The authorities in Nigeria have imposed a 24-hour curfew on the north-eastern city of Damaturu after clashes between Islamist militants and the army intensified overnight.
"In view of the prevailing security situation in the State Capital, Governor Ibrahim Gaidam has approved the immediate imposition of a 24-hour curfew within Damaturu metropolis," a government statement issued on Tuesday read, according to Reuters.
"Residents are hereby directed to remain in their homes while officers and men of the Joint Task force and other security agencies continue with their effort to ensure peace and security and the protection of life and property."
An official at Damaturu hospital told the Agence France Presse that while gunfire which broke out Monday and continued into Tuesday had left a number of people dead, the ongoing violence meant it was too dangerous for rescue workers to attempt to reach them:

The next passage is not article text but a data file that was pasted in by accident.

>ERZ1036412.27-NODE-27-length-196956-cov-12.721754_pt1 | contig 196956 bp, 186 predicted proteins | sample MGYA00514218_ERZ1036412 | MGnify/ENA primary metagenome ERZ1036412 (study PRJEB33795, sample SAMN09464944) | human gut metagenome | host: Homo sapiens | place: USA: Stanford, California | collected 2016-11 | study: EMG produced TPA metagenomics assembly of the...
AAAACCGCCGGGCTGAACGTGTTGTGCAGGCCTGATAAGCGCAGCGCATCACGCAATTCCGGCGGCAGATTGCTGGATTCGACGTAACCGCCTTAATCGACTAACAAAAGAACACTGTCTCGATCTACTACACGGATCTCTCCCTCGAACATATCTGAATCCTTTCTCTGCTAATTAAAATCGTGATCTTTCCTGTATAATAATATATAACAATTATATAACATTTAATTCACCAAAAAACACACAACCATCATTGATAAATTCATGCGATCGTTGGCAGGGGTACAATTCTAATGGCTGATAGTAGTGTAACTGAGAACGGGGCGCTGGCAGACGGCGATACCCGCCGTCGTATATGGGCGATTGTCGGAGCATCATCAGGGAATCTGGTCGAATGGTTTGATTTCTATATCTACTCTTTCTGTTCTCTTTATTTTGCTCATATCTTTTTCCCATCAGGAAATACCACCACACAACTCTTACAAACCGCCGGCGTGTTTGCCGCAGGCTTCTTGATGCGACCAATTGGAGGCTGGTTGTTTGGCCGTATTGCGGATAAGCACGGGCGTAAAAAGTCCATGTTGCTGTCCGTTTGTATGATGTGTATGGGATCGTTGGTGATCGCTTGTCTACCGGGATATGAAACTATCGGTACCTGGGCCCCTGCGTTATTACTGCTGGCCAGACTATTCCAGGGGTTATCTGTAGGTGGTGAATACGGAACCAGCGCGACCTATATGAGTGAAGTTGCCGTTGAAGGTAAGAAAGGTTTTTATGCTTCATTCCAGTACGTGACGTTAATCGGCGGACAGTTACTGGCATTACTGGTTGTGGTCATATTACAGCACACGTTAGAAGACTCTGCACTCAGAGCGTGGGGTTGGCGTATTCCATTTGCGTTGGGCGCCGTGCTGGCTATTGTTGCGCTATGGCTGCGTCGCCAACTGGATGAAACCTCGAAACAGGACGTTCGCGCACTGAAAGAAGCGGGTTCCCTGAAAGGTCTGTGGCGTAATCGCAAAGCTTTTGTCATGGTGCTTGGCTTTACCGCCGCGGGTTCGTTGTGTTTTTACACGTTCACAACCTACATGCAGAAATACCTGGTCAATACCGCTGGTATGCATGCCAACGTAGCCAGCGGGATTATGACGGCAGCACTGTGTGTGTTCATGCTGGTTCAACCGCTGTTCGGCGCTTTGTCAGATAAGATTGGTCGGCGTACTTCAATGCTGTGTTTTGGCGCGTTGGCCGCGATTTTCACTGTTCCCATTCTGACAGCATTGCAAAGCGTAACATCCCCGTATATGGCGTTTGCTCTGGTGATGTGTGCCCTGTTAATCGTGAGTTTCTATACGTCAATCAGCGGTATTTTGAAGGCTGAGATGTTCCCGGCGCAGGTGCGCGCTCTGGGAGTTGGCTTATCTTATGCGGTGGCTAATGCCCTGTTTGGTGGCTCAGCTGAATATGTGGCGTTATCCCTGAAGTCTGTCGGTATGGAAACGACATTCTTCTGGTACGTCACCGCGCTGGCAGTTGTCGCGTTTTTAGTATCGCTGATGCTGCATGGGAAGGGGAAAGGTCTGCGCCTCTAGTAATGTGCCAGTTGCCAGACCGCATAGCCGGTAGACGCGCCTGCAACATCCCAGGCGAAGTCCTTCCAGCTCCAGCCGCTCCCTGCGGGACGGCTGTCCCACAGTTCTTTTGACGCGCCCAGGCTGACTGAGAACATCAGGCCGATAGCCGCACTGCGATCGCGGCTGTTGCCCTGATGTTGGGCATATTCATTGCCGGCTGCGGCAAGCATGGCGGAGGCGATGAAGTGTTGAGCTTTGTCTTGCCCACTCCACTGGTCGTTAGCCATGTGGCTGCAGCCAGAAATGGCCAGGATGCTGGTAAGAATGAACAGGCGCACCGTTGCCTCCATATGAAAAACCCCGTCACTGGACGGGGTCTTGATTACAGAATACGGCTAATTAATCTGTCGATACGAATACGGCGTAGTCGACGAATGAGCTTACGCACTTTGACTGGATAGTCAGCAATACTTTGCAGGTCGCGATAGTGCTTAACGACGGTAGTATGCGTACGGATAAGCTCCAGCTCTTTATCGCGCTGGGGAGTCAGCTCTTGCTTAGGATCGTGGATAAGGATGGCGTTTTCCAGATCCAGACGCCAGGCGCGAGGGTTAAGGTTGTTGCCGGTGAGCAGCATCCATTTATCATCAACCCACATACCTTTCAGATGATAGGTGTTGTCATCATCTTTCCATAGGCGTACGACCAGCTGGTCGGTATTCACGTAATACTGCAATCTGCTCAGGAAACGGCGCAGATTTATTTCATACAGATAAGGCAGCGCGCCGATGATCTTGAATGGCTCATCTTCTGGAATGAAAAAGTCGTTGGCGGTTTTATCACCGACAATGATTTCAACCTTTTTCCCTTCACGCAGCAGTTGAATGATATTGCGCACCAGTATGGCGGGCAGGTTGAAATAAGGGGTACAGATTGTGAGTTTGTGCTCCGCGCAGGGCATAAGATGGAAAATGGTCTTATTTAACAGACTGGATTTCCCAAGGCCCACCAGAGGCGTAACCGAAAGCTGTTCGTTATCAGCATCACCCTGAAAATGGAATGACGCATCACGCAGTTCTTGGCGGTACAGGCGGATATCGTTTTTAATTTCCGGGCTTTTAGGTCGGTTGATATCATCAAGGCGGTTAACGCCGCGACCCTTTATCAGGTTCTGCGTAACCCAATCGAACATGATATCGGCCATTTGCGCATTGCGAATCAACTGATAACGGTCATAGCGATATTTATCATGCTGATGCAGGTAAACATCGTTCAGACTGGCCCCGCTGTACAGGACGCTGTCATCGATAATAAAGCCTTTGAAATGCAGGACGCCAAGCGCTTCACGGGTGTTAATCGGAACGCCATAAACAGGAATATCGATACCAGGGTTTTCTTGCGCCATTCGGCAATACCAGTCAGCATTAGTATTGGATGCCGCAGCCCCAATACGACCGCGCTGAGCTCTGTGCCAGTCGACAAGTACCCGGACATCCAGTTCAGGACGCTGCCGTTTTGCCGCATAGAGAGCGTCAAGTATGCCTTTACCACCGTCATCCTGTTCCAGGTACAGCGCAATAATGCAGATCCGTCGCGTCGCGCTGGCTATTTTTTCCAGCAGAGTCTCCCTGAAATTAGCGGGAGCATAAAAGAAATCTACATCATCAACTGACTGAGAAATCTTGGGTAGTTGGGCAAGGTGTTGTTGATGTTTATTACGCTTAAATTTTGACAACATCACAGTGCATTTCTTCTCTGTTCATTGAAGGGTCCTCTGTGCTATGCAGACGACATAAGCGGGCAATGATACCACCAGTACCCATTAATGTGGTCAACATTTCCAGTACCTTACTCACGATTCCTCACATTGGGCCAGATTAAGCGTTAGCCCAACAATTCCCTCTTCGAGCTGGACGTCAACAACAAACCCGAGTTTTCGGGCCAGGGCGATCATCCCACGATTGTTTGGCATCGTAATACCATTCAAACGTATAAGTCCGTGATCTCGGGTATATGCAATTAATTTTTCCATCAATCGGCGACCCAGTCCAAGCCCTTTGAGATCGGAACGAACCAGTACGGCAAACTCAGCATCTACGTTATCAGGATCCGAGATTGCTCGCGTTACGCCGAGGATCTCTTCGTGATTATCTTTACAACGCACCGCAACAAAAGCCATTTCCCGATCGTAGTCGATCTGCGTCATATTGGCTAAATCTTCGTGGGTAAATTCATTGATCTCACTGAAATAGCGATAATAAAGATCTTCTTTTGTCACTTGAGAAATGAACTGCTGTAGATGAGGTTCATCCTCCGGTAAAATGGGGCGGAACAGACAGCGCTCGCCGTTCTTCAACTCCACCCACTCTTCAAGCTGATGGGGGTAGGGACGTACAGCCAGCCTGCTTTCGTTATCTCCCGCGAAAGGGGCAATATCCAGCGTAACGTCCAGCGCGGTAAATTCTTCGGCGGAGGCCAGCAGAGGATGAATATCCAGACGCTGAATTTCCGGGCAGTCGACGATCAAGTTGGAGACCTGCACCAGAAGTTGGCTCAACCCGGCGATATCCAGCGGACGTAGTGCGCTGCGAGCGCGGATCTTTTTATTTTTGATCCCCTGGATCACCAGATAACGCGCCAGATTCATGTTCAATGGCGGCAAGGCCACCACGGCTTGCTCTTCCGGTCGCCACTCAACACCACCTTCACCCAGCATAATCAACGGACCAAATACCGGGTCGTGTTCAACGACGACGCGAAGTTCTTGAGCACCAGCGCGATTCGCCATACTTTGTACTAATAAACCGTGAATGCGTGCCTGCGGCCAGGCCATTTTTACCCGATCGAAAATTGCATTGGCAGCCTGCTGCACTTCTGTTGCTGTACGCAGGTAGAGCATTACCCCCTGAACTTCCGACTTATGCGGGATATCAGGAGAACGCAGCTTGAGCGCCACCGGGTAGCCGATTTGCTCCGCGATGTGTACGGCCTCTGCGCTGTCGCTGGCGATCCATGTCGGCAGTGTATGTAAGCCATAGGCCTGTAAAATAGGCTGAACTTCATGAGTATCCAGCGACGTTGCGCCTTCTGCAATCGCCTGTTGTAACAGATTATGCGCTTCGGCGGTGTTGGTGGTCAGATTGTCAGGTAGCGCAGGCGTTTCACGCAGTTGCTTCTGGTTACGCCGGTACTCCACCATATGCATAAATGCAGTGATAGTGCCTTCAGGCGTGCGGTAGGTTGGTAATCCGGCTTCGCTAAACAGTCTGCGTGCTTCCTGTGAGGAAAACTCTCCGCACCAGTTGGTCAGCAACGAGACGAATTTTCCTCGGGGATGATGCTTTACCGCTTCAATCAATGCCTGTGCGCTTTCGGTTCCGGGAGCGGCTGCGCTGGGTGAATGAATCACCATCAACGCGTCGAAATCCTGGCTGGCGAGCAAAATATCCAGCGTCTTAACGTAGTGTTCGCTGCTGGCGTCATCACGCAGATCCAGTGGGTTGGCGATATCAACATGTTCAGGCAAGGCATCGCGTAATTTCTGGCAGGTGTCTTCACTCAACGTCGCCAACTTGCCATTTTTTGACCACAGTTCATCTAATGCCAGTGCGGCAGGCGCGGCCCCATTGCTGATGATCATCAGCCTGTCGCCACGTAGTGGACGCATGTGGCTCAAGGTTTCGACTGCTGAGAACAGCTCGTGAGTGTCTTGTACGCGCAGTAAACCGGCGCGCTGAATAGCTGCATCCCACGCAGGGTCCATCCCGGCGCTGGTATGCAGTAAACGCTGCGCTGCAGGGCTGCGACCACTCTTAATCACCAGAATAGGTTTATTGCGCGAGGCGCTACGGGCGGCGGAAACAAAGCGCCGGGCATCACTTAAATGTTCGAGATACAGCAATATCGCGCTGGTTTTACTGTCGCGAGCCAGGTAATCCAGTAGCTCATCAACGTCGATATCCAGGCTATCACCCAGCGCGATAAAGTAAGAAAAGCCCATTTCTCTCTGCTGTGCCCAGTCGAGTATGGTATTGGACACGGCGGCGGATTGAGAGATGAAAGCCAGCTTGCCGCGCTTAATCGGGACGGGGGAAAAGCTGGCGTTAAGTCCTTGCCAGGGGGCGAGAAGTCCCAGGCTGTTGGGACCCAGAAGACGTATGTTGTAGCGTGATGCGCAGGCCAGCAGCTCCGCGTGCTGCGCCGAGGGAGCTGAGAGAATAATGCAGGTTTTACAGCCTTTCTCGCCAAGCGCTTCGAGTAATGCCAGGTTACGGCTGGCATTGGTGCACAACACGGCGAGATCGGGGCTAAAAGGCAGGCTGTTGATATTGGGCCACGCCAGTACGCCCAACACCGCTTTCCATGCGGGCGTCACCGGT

"We have been holed up in the hospital since yesterday. We can't leave because it is not safe to go out. The morgue is empty now although there are dead bodies on the street. Fighting is still going on in some parts of the city and the streets are totally deserted," he told the news agency.
More from GlobalPost: Curfew declared in Kaduna after church bombings, reprisal attacks
The imposition of a curfew in Damaturu comes a day after similar measures were adopted in the northern state of Kaduna, following a series of multiple suicide attacks on churches on Sunday which killed 16 and subsequent reprisal attacks against Muslims which left dozens dead, GlobalPost reported.
The radical Islamist sect Boko Haram – which seeks the imposition of Sharia across Nigeria and has instigated a wave of attacks across the country – claimed responsibility for the church bombings, according to the BBC.
In late December clashes between Nigerian troops and Boko Haram militants in Damaturu killed at least 50 people.